Why Are Expats Leaving Spain to Move Back to the UK?

Kate’s Story of what it was like being back in the United Kingdom after living as an expat in Spain.

You may have missed her previous account of what it was like living in Spain.

Mid August 2010 I packed up my family and moved back to the United Kingdom.

We had known from about mid April that we would be returning to the United Kingdom so I had set the wheels in motion for my daughters’ education.

Both were still in primary school but unfortunately with limited spaces available I was not able to get them into the same school in the UK.

That situation sorted itself in early October and my youngest moved to school which the eldest attended which was easier for me not having to be in two places at once.

beach-SpainMy youngest had such a good experience at her first school and settled in quickly and was sad to leave and even almost a year later wants to go back!

They began the new school year in September with mixed reactions, they had new friends to make as well as take on new challenges at school.

As both girls had been educated in the Spanish school system they both needed to work on their reading and writing skills.

Amanda was due to take her sat tests next May meaning that she had some hard work to catch up on.

Mathematics also proved to be a problem as different methods are taught in Spain and the way tests were presented also caused problems, she found answering forty questions in two minutes frustrating and shed many tears.

Much to my surprise as well I had found out that in Spanish schools not much effort was being made to teach much History, Geography and Science, and the girls had never done a science experiment before.

Initially the teachers were worried about Amanda with her English and Maths but owing to their help and some extra help at home she managed to do quite well in her sat tests.

After school clubs in Spain were also non existent, now there was a lot of choice and a school dinner costs as little as half of what they do in Spanish schools as well. Amanda took up cricket while Amelia took up gymnastics.

My eight year old fared little better, also knowing she had masses of reading and writing to catch up on, a whole lot of different mathematic methods are taught which she had been left behind on. She had no idea that to add, one could use a number line for addition or to partition numbers as means for addition either.

I found I had to invest in a book called Maths for Moms and Dads as education sure had changed since I had been at school in the 1970’s and 1980’s. Amanda also had three years of French to catch up on as French as a second language was not taught at the primary school in Spain that my daughters attended.

She has managed to make good progress with her French as Valenciano has many similarities to the French language and has surprised her teachers with her progress and knowledge.

She managed to get an A for French on her end of year report. Amanda also had the pleasure of going to France for a school trip and went to Dieppe for five days. English is taught by Spanish speakers and Amanda found that she was often helping the teacher at school and I was correcting the errors at home!

The girls had been dancing in Spain for five years and also took drama lessons. I managed to enrol them in a very good school just up the road from us so that they could continue with their ballet, modern and tap classes. The drama group I had found for them on the down side was not as good as in Spain so I am continuing in my search for reasonably priced LAMDA classes in drama and singing.

Although the dance classes were twice as expensive as they were in Spain, the classes are longer and I no longer have to get into my car and drive them to their classes, so cost wise including the petrol and wear and tear on my old car it works out about the same.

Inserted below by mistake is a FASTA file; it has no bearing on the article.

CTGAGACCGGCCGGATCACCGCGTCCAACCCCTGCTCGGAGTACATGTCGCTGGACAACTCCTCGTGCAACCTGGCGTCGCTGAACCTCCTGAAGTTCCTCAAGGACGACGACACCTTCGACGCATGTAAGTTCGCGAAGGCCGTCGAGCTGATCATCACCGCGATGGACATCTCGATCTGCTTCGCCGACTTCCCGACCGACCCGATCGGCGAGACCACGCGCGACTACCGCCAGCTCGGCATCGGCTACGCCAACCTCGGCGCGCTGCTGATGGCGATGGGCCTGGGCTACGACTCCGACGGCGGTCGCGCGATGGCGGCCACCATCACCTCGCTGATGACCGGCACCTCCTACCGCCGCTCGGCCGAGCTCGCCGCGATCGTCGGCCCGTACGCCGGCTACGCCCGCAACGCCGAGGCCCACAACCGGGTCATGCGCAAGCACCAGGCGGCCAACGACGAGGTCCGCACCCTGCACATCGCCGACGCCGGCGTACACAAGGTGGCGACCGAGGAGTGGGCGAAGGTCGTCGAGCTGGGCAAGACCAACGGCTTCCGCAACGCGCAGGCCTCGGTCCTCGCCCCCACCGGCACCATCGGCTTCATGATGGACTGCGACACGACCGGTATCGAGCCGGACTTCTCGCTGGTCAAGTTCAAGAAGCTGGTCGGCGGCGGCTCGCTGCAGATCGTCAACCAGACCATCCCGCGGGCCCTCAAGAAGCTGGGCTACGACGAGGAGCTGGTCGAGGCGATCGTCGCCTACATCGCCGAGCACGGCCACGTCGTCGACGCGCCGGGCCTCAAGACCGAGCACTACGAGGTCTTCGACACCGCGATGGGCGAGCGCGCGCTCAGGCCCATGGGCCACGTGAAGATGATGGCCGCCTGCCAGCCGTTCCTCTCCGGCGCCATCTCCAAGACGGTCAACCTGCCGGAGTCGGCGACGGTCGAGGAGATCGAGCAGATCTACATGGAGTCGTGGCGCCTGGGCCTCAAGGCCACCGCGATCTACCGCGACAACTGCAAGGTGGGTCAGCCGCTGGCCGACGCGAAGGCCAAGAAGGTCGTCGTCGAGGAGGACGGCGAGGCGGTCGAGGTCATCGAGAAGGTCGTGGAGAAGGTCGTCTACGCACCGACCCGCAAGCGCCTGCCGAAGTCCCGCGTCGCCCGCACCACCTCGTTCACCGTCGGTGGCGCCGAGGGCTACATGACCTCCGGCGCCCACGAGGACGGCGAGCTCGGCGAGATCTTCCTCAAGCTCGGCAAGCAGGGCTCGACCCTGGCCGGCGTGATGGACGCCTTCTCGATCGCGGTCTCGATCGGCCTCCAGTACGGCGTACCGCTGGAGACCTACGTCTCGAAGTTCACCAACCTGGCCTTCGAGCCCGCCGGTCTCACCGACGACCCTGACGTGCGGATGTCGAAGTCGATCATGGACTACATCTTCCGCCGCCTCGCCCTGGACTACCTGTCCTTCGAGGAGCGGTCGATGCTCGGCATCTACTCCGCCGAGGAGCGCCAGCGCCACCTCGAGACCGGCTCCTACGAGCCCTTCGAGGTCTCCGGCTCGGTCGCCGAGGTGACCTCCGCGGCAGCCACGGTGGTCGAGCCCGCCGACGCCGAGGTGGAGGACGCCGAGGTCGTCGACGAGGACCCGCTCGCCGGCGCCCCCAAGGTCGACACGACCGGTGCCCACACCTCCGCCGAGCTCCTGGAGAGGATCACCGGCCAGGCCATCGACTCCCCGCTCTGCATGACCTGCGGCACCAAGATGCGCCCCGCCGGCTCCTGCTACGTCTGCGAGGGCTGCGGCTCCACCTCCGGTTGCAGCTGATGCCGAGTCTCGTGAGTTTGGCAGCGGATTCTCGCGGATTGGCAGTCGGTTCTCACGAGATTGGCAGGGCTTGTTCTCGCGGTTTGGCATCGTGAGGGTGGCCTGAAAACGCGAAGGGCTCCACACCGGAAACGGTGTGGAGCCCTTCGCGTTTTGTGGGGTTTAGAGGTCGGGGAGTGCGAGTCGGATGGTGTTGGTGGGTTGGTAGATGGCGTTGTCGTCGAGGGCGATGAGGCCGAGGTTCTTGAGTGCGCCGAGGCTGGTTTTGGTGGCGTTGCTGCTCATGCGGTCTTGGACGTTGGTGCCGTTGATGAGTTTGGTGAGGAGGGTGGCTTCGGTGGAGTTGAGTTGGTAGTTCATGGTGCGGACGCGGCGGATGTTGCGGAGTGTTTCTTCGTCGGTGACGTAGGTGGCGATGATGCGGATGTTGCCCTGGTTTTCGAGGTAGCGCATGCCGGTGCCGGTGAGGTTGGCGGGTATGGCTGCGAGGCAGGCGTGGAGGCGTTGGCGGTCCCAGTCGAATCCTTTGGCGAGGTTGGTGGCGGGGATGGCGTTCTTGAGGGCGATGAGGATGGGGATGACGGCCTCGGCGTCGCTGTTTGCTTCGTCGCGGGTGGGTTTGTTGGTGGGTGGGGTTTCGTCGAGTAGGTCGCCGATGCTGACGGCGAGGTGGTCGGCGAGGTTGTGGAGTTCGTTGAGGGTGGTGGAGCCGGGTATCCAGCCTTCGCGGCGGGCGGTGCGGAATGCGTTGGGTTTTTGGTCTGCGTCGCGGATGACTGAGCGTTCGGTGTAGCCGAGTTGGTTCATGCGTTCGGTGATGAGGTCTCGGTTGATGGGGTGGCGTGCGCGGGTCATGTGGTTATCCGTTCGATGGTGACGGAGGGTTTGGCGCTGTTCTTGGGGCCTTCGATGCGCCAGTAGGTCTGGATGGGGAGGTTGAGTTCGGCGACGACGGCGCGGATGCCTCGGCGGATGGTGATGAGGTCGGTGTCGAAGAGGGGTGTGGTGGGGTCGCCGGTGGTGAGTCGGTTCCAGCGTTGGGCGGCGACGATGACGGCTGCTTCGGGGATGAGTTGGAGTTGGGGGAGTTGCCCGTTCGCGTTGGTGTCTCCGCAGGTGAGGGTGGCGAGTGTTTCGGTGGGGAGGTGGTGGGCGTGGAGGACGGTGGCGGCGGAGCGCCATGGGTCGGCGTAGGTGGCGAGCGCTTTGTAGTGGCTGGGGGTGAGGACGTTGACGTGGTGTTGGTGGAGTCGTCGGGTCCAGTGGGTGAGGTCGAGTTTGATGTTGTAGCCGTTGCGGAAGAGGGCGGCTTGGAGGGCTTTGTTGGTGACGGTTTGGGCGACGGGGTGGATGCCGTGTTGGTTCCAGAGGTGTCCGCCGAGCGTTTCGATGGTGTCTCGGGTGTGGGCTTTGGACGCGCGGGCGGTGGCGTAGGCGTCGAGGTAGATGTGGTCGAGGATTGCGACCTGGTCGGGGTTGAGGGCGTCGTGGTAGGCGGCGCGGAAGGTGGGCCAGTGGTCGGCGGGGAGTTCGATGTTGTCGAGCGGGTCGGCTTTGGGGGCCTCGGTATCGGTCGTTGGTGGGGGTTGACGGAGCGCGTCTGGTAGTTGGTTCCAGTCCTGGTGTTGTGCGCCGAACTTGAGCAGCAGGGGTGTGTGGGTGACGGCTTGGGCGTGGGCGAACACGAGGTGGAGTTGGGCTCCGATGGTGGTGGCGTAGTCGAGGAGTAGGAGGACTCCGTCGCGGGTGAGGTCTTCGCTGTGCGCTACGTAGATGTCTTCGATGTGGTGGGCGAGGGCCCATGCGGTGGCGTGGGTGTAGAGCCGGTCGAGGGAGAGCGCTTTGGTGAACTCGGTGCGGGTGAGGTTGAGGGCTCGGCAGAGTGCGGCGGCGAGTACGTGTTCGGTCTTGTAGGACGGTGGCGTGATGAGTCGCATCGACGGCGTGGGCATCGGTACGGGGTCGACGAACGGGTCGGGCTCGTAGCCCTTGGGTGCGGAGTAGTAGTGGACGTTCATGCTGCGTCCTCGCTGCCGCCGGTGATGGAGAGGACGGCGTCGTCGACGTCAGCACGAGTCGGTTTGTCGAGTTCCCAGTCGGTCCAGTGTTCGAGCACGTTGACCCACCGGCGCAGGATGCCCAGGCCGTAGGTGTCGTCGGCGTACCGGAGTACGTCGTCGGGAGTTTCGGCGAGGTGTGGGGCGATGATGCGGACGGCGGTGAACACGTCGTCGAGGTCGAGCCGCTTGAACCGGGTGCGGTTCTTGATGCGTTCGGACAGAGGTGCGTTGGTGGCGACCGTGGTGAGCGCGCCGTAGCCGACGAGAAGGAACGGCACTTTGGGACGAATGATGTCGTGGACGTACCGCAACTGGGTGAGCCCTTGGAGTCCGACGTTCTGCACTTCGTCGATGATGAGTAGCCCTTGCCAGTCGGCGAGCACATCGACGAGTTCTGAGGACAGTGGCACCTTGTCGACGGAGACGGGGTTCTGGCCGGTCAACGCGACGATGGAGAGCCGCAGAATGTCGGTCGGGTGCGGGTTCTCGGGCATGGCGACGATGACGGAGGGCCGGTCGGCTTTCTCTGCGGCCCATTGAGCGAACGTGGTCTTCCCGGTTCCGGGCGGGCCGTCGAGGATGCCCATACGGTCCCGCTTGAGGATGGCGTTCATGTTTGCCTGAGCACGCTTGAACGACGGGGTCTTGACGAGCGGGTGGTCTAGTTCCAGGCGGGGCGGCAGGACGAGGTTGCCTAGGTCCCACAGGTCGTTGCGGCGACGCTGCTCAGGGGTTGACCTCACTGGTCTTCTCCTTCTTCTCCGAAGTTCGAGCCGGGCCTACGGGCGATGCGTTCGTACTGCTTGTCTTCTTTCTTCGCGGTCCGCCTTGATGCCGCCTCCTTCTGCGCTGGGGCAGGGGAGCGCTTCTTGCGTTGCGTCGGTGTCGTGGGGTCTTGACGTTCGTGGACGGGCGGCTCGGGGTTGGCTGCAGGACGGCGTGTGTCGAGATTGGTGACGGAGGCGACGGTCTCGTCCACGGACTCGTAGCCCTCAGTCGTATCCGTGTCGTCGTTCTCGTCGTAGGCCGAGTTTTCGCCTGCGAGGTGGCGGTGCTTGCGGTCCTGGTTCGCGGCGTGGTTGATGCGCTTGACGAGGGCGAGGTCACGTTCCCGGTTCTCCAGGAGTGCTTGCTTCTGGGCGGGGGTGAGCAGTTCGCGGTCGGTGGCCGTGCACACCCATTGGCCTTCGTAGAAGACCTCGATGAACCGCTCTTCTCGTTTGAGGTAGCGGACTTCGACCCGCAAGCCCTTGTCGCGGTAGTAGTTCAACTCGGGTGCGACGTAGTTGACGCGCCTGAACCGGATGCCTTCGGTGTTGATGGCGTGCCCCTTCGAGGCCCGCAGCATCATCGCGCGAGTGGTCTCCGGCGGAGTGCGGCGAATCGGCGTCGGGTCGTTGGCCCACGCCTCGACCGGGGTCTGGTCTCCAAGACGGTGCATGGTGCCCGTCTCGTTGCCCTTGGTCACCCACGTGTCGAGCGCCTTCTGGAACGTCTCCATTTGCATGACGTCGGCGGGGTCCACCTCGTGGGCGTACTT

At one point I was spending an hour in the car one way to get them to their former teacher in Spain. A definite advantage in living in the United Kingdom is that one can walk everywhere, to the bank, chemist, post office, news agents, schools and supermarket.

We have Clarkes ten minutes away on foot where feet are actually measured to ensure a good fit, as opposed to the surly lack of customer service I had learned to dread in Spain which was do it yourself, and no way were the shoes cheap either.

Another added bonus is that children wear a school uniform. Three polo shirts or blouses for £7.50, skirts for £5, a school cardigan for £12 and P.E. kit for £5. Clothes are very expensive in Spain especially for children although we do miss shopping at C & A and Zara!

The girls do miss their lives in Spain and the good friends that they did make, thank god for facebook they still communicate with their Spanish friends and in order to try and maintain their Spanish we try and watch a few Spanish films each week, where my eldest informed me she was learning a few more choice words for her vocabulary.

Funnily enough it is my youngest who has struggled the most to adapt to life in England probably as she has no recollection of her life before we moved as she was only fourteen months old at the time.

It wasn’t all plain sailing, the girls have had to adapt themselves massively, not only moving to a new country, a new school system, new home and have also had to adjust to a single parent household.

We are still bridging gaps between the education systems, so don’t let anybody tell you that the Spanish education is as good as the English education, there are massive gaps all the way round, they can cope when they come back to the United Kingdom, but it is an added stress that no child or parent needs!

If one intends to live and work in Spain but is doubtful whether one is staying permanently and puts their children into a Spanish school it can cause massive problems later on, and the older the child the more work the parent and teacher will have to put in on their return to the United Kingdom, because lets face it, one of the best things any parent wants for their child is a good education.

They are coping with their school work and I help out lots at home to make sure they are okay and can perform to the best of their abilities. The reports they brought home reflected that they had been in Spain, but I was very pleased with the progress that they had made and that they had received A’s in all classes for their efforts and achieved some A’s for their results as well.

One thing to mention about Spanish schooling is that they are very disciplined and expect the children to work very hard, which the girls do apply in their new schools as well and this skill is very much appreciated at school to always give 100%.

Amanda started secondary school in a neighbouring town which she was apprehensive about, but is settling in nicely. She will be able to take an advanced course in Spanish in year 8 and do her GCSE and concentrate on her French and take German as well.